Taylor, a California native, paints individuals who have been categorically overlooked in traditional portraiture. His first figurative works were of patients under his care when he worked as a psychiatric nurse at a state hospital from 1984 to 1994. It was not until his mid-thirties—after years of working as a self-taught artist—that Taylor pursued a degree in fine arts at the California Institute of the Arts, Valencia. This professional training exposed him to a broad range of artists, styles, and material experimentation and led to his own increasingly intuitive aesthetic of exuberant colors, fluid brushstrokes, and unconventional points of view.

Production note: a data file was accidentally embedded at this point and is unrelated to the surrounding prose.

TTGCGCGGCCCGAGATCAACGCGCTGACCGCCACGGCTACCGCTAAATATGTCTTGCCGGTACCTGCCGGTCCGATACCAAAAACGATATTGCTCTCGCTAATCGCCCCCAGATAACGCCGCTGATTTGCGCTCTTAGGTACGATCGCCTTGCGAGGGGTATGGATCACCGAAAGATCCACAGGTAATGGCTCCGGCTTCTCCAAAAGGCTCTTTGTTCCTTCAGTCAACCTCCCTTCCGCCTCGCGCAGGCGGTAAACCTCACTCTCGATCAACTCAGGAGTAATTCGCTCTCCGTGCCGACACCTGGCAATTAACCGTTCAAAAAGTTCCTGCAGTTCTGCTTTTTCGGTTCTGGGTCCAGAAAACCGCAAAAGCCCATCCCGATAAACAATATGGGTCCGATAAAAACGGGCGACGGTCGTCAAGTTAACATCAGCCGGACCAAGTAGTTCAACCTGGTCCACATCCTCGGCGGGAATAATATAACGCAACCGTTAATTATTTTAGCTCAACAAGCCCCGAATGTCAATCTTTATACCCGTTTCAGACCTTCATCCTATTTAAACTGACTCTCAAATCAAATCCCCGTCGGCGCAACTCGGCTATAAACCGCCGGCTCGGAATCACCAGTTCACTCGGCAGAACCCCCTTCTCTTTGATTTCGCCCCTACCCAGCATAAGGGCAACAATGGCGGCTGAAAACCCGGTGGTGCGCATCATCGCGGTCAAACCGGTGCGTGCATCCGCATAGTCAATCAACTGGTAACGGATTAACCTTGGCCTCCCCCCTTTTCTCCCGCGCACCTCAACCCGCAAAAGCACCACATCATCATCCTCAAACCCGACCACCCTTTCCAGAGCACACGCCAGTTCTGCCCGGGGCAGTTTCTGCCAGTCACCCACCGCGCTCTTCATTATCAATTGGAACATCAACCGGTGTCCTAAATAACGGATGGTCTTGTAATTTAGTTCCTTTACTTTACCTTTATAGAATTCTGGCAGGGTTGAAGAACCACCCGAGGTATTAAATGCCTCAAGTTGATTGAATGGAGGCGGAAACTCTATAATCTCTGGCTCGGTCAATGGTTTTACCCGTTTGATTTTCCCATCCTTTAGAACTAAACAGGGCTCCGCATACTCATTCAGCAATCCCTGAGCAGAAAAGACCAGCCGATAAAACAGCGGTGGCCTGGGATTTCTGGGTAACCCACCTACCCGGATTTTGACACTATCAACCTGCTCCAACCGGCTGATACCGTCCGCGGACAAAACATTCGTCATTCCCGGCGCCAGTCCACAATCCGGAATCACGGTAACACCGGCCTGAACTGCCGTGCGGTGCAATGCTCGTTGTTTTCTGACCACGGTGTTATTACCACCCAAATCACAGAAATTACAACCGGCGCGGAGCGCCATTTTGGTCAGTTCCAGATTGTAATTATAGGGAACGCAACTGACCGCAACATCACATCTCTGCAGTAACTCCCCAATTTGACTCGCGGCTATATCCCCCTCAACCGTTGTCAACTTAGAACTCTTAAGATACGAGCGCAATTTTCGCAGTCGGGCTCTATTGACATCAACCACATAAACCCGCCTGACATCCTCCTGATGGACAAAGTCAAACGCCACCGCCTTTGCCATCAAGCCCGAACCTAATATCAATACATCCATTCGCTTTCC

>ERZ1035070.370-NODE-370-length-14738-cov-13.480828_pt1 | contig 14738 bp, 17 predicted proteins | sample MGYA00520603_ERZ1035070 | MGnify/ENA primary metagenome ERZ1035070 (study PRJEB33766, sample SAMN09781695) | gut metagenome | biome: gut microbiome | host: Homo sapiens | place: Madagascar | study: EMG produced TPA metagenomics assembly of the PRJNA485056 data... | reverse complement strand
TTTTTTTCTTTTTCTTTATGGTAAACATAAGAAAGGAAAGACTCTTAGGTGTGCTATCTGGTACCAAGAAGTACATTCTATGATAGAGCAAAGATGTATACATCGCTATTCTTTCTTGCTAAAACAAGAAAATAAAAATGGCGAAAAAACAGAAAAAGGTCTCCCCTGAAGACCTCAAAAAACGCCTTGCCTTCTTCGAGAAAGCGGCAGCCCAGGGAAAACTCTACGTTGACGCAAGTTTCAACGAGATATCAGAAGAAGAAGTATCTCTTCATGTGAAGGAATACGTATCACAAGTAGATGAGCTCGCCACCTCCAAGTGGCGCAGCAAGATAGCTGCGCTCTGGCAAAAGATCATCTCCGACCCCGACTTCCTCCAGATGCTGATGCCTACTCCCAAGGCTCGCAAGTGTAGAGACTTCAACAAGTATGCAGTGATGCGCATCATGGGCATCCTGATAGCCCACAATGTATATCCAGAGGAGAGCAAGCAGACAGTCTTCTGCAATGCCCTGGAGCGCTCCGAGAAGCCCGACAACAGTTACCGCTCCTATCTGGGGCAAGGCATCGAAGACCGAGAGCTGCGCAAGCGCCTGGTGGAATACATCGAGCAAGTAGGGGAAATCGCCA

In his paintings, Taylor captures his intimate circle of family, friends, and neighbors as well as major African American historical figures, such as a leading member of the Black Panther Party in Eldridge Cleaver (2007). For Too Sweet, he turned his attention to the undeniable presence of the homeless in Los Angeles but resisted the clichéd treatment of this demographic as anonymous and abject. In addition to his attentive focus on a particular figure, Taylor elevated his subject by rendering him on a monumental scale in this eleven-foot canvas. Describing his approach to portraiture, the artist has said, “I paint those subjects I have love and sympathy for.” The title of this work derives from the fact that the subject stands in front of an outpost of a well-known West Coast candy retailer, whose sign is partially visible at left.
Publication excerpt from From MoMA Highlights: 375 Works from The Museum of Modern Art, New York (New York: The Museum of Modern Art, 2019).